Sharing Profits to Engage Your Team
Sharing Profits to Engage Your Team
This topic came up last week with a client. (Actually, this comes up with almost every client.)
They struggle to know and identify the key metrics. These will give them something to focus on so they can decide what to share. They want to share the profits, but it can be confusing.
This will change the dynamics in your company. It will also inspire motivation and focus for the team.
“Give me an example”, is what I get asked.
When we sell something, we assign costs to come up with a selling price.
The difference between what we sell something for and our cost is the gross profit (GP).
Let’s walk you through some calculations on GP, Labor, SalePrice and Cost.
You can use any example for any work that you do. Whether you are selling just your time or selling your time and materials (a solar project), the rules are the same.
Example: 6kW residential solar project at $2.50/W
Sale Price: $15,000 (6kW x $2.50)
Cost: $10,000 (This is what it cost you to do the work, turnkey)
GP (Gross profit) = Sale - Cost = $15,000- $10,000 = $5,000
GP/Man-Hour = GP/ Man-Hour = $5,000/ 24 (hours to do the work) = 208.33
GP% = GP/Sale * 100 = $5,000/$15,000 * 100 = 33%
Ok, we have those basic calculations.
If you know you make $5,000 on each project like this, how many do you need to do in a month to cover your overhead? Once this is covered, you will then know how much you can share.
And on the labor, if you create metrics, like the 208.33, then you can start to group projects into categories. Like in this example, you would be able to communicate to the team, that these kinds of projects have this kind of “score”.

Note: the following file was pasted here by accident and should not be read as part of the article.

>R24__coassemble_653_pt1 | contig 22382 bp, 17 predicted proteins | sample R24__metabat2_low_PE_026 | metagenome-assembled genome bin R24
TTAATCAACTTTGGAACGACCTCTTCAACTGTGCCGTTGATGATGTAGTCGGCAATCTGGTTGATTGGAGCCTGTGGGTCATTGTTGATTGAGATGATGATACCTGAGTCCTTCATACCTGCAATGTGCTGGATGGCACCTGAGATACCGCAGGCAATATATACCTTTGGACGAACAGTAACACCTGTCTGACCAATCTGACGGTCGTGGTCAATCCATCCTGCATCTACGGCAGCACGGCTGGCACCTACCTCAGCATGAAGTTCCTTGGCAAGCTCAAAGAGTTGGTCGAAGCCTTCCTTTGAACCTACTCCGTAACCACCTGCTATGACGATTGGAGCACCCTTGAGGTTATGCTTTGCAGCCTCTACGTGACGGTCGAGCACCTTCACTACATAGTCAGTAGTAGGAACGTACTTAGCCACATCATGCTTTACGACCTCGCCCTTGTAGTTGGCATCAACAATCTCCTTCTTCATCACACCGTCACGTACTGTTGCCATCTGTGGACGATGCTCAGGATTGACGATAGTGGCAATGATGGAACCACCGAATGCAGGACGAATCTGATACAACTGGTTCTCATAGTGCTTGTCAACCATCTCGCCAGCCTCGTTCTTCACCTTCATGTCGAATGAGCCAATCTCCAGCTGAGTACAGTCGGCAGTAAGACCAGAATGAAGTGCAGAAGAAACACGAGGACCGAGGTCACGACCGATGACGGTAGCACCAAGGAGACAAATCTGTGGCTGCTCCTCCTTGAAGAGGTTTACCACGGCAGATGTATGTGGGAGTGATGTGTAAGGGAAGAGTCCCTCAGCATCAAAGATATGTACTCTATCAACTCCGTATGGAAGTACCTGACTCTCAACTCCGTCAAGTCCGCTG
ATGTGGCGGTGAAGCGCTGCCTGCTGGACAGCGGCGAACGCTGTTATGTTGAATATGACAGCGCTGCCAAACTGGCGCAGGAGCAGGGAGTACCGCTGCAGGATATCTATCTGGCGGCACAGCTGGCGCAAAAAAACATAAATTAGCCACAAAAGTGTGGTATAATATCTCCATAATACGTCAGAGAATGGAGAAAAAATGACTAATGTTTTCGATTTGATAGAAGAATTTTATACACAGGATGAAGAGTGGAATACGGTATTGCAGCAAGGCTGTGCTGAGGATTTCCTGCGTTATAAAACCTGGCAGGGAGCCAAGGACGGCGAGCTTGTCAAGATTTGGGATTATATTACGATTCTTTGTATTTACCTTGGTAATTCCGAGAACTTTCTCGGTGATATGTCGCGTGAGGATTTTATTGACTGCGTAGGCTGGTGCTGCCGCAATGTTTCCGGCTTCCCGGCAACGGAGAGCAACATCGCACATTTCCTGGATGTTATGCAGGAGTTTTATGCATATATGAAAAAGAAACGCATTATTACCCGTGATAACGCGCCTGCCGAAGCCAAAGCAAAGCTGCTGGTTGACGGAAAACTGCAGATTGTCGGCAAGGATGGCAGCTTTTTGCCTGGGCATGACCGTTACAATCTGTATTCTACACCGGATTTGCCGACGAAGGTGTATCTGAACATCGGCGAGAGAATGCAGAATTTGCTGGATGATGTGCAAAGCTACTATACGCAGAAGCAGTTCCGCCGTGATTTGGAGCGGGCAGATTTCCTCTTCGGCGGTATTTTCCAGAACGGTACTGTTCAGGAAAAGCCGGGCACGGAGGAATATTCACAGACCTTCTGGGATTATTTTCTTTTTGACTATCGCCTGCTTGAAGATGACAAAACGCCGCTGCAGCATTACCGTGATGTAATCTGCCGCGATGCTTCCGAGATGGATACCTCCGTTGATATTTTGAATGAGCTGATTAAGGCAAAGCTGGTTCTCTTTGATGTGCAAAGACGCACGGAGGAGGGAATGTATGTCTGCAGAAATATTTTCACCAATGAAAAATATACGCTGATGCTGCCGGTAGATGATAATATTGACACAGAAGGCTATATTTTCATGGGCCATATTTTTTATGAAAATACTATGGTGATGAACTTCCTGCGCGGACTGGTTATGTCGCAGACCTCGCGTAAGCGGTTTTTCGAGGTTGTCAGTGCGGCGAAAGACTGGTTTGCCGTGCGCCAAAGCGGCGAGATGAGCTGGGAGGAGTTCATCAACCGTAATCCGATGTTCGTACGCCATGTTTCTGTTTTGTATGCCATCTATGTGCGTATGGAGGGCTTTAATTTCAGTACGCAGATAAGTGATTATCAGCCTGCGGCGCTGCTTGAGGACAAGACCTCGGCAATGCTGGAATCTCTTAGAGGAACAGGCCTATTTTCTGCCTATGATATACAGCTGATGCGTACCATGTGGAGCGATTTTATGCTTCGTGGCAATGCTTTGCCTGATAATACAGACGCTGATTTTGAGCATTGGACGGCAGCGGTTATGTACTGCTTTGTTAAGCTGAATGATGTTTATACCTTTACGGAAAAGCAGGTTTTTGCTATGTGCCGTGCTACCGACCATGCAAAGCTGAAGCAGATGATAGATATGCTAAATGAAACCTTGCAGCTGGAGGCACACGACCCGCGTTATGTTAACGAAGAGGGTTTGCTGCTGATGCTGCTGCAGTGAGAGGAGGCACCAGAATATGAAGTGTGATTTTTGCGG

When I say score, I’m using a sports analogy. Sports are littered with metrics, but the one we all pay attention to is the score. During the game and at the end of the game. It is a way to tell us how we are doing. Use this same metaphor in your company.
Back to sharing profits.
What can you share or what do you want to share?
Some basic guidelines:
1. Know your GP goals as they will drive a lot of what you do; you will be able to predict what a good job is going tobe and how many jobs in that category will cover your overhead for the month/quarter/year.
2. Cultivating ownership thinking takes time.Education and adoption is slow. However, you will sculpt your next generation of future leaders in your orbit. Make the time to go over this with your team.They will then know what is at stake and either participate in the group and its success or you will find new team members that want to be part of your tribe. This is about everyone’s future.
3. Track the numbers like a pro sports coach. The math will be your flag to follow. People can debate your style of leadership and management, but the math will be the equalizer to getting the team focused on the right activities and direct the company towards solidarity.
4. Set aside 33% (or about 1/3 of what you make to pay the taxes (or determine what this number needs to be- ask your accountant).Out of what is left, can you share the rest 50%-50% with the team? Consider investing a percentage back into the company for the rainy-day fund and other activities.
5. Make GP your “religion”. People often needs rules to govern how we live and behave. When there is money left over after each project (profit), then you can do more. You can pay better salaries.Better benefits. Be able to serve your clients 24/7. Attract top people. More for community projects that are important to you.
Lastly, when your team is focused on these metrics, itallows you, the owner to focus on long term strategy. It also gives you time off. Most business owners that I know and work with, often wish for this morethan anything. Working Monday to Sunday is not fun. It makes you question why you got into the business in the first place.
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